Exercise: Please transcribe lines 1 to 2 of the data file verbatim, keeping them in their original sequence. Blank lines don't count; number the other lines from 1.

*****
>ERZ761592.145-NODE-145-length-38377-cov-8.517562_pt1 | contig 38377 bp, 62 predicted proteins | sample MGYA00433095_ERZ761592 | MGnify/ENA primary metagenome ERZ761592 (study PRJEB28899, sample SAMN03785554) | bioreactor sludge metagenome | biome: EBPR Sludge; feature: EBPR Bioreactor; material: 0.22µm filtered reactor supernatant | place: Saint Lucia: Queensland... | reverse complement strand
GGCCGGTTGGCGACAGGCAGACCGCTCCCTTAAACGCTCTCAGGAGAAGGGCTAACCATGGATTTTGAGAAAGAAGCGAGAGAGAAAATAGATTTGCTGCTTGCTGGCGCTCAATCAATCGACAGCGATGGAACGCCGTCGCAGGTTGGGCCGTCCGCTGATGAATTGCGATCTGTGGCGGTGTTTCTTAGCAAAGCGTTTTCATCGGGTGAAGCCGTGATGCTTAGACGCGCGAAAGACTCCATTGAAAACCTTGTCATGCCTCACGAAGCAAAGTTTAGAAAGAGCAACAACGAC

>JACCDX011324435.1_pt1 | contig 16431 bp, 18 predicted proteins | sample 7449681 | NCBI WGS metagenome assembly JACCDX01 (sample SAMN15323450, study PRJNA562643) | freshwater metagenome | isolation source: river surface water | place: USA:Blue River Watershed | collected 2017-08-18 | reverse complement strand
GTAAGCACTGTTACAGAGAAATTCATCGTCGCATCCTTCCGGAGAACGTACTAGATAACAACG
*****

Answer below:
>ERZ761592.145-NODE-145-length-38377-cov-8.517562_pt1 | contig 38377 bp, 62 predicted proteins | sample MGYA00433095_ERZ761592 | MGnify/ENA primary metagenome ERZ761592 (study PRJEB28899, sample SAMN03785554) | bioreactor sludge metagenome | biome: EBPR Sludge; feature: EBPR Bioreactor; material: 0.22µm filtered reactor supernatant | place: Saint Lucia: Queensland... | reverse complement strand
GGCCGGTTGGCGACAGGCAGACCGCTCCCTTAAACGCTCTCAGGAGAAGGGCTAACCATGGATTTTGAGAAAGAAGCGAGAGAGAAAATAGATTTGCTGCTTGCTGGCGCTCAATCAATCGACAGCGATGGAACGCCGTCGCAGGTTGGGCCGTCCGCTGATGAATTGCGATCTGTGGCGGTGTTTCTTAGCAAAGCGTTTTCATCGGGTGAAGCCGTGATGCTTAGACGCGCGAAAGACTCCATTGAAAACCTTGTCATGCCTCACGAAGCAAAGTTTAGAAAGAGCAACAACGAC